The AN-94’s 1,800 round-per-minute burst is obtained each time the rifle’s trigger is squeezed in fully automatic mode—so fast, the first two rounds have left the barrel before the rifle begins to recoil in the shooter’s hands. The rifle automatically cycles down to 600 rounds-per-minute after the first two rounds are fired. To say that the AN-94 is different is understatement. Not only is the functioning unique, but so is the method of achieving it.
The AN-94’s functioning can best be described and understood in terms of small arms cycles of operation. It is difficult to describe a unique firearm without having examined it. The technical description of the Nikonov AN-94 that follows is based solely on data provided courtesy of Izmash Joint Stock Company, not upon actual examination of an AN-94. It is based on the judgment of the author and is subject to change. Due to length considerations, we will focus here on automatic operation of the AN-94 rifle, as this captures the essence of its uniqueness.
To fire on fully automatic, the safety is set on “O,” or “ogon” (fire in Russian.) and the selector is set to “AB,” an abbreviation for “avtomaticheskiy,” or automatic. This shifts the disconnector into contact with one of the shoulders of the trigger plate. The operator pulls the charging handle to the rear. As this is happening, a “special mechanism” carries out an operation called preliminary feeding, in which a round is apparently removed from the magazine without being chambered. Upon release of the charging handle, pressure of the return spring and rear buffer drive the bolt carrier and bolt forward, ramming the cartridge into the chamber. This operation is repeated every time the operating mechanism cycles.
Pulling the trigger moves the trigger plate on its axis, releasing the sear, which in turn releases the striker. The striker moves forward under pressure of its spring, strikes the primer and fires the first cartridge.
Driven by recoil, the barrel/receiver assembly (firing unit) move to the rear on guide rail(s) inside the carrier-stock and begin to compress the forward buffer spring. The bullet passes the gas port, allowing gas to enter the gas cylinder, pressing the gas piston, thereby driving the bolt carrier and bolt to the rear. The bolt is cammed by the rearward-moving carrier to turn and unlock from the barrel extension. It should be noted that the entire barrel/receiver unit is moving to the rear as this function is taking place.
As the bolt continues to the rear, it extracts the spent cartridge case from the chamber. When the case clears the base of the chamber, it is thrown out the ejection port. As the bolt carrier and striker reach their rearmost positions, the return spring and rear buffer press them back forward to feed, chamber and lock the rifle for the second shot. The barrel/receiver unit is still moving to the rear. Since the unit is farther to the rear than when the first shot was fed and fired, the second cartridge has a shorter distance to travel from the magazine to the chamber, thereby assisting in the high rate of fire. This action is assisted by the “special mechanism” that pre-feeds each cartridge as the bolt carrier moves to the rear. As the barrel/receiver unit moved to the rear, the sear was temporarily deactivated and the striker was thereby allowed to impinge on the firing pin, firing the second shot.
The second round fires while the barrel/receiver assembly is still moving to the rear. The bolt carrier and bolt begin to move rearward inside the receiver driven by gas from the second cartridge. The sear is retained by the trigger plate and the disconnector and trigger plate return to their original positions. The rear buffer and return spring drive the bolt carrier back forward, ramming a fresh round into the chamber. The barrel/receiver unit is driven forward by the buffers and a return spring.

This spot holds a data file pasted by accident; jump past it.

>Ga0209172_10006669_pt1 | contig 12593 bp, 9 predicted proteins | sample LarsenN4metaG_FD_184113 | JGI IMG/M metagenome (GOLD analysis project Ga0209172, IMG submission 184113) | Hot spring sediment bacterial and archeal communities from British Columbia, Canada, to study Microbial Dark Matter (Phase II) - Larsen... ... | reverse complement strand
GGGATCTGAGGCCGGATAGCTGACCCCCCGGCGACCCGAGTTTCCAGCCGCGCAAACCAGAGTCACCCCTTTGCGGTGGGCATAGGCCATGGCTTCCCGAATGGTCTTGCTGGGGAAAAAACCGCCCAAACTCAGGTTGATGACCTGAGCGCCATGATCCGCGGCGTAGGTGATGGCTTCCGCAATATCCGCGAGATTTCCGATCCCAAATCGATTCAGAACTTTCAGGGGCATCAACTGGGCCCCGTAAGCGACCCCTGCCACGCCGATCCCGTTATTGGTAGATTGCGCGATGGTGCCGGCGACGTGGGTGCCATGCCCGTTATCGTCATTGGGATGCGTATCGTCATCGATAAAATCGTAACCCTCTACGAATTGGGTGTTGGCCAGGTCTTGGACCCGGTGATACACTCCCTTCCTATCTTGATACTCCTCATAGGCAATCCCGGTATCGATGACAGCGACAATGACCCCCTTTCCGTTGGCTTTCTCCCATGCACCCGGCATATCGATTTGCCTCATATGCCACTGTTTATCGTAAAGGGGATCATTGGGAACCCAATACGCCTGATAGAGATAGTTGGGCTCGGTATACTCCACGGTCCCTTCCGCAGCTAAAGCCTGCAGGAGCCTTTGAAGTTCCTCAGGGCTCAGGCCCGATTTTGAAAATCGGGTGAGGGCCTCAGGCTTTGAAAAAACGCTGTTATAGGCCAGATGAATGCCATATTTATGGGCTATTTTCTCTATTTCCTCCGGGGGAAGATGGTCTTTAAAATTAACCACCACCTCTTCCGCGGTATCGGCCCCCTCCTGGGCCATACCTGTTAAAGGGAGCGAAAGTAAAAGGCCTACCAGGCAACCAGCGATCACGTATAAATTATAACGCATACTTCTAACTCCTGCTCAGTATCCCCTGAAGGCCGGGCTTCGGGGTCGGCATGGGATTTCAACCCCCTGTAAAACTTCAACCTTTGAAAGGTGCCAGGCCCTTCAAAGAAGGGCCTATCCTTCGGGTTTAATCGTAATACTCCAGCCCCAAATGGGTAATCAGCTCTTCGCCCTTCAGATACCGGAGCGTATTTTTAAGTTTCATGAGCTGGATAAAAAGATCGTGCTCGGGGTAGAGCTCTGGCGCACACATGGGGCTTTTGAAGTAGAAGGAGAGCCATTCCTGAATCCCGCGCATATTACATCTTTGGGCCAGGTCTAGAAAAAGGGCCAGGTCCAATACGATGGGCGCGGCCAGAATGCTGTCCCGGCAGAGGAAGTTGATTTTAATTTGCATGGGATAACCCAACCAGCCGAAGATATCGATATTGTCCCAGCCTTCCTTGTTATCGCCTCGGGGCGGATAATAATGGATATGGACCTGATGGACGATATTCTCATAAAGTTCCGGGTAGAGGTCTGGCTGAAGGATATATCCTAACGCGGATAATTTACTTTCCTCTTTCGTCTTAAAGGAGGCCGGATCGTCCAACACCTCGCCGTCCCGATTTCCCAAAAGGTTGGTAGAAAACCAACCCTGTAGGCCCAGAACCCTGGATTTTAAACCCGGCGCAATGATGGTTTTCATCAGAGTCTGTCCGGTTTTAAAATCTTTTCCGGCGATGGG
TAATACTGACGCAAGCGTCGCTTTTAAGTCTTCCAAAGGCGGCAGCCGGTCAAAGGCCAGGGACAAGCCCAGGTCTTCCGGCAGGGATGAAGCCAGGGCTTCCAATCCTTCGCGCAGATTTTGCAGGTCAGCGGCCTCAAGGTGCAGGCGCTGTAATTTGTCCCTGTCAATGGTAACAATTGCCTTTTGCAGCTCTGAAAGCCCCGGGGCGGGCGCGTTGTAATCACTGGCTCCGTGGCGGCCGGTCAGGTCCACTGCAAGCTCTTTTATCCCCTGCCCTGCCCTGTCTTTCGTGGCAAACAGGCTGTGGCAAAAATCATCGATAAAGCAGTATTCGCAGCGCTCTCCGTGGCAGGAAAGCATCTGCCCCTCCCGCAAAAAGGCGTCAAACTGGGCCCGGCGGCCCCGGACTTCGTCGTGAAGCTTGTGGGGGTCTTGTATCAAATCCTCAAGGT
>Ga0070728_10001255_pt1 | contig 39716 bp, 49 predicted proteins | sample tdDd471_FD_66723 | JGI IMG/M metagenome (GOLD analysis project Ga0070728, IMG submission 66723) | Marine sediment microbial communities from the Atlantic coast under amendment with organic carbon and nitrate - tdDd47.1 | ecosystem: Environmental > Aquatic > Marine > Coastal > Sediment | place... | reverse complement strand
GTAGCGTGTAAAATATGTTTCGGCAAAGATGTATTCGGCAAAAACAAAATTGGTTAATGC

The AN-94 can be equipped with optical sights, specifically the 1L29 4X optical sights used on the AK-74, RPK-74 and PKM. The AN-94 also has unique “iron” sights. The rear adjustable peep sight is a “wheel” canted slightly to the right of horizontal with apertures at different elevations for adjusting aimed fire. Originally sighted out to 1,000 meters, accuracy with the light 52-grain 5.45 mm bullet is questionable. This “canted drum” arrangement is similar to that used by Heckler & Koch and others. Each aperture is marked on top with its sighted range and a quick twist by the shooter allows him to change his range quickly, even with gloves—unlike Western rifles which must be laboriously adjusted in order to make a change in sighted range. While the AN-94 sights do not allow for precise changes like those of the M16A2 rifle, they appear to be well-suited for the quick adjustments necessary for accurate combat firing.
The AN-94 appears to reflect a change in Russian infantry tactical thinking. First, the rifle’s selector switch goes first to “semi,” indicating that “semi” is the preferred firing position, the best for achieving accurate aimed fire. All AK rifles go first to “fully automatic,” because massed automatic fire was paramount in Soviet small arms tactics at the time of the rifle’s design in the late 1940s.
The sights of the AN-94 Nikonova also indicate this apparent change in doctrine. The rifle’s fairly sophisticated system of iron “peep” sights allows for quick changes in battle-sight range. Moreover, the 1,800 round-per-minute, two-round-burst feature of the AN-94 is stated by Russian sources to be specifically intended to raise the probability of hit and to increase the effective range of the rifle. These requirements are the antithesis of fully automatic massed fire, which achieves hits by the sheer number of rounds fired toward the target.
In sum, Nikonov apparently developed a thoroughly modern replacement for the venerable Kalashnikov series of rifles that dominated not only Russia, but the world’s military small arms for decades. There are other significant military rifles, but none can compare with the Kalashnikov series—with tens of millions of AK-47’s, AKM’s and AK-74’s manufactured since 1947. For a time, it seemed that Mikhail Kalashnikov’s landmark design would finally be overtaken by modern technology.
Whatever the reasons—cost, practicality, the fact the AK-pattern rifle remains more than serviceable, etc.—the Russian military never got around to the wholesale replacement of the Kalashnikov. The AN-94 is in service with some units of the Russian Army and various Russian police agencies, but its deployment is quite limited. Its groundbreaking design, however, makes it an important step in firearm evolution.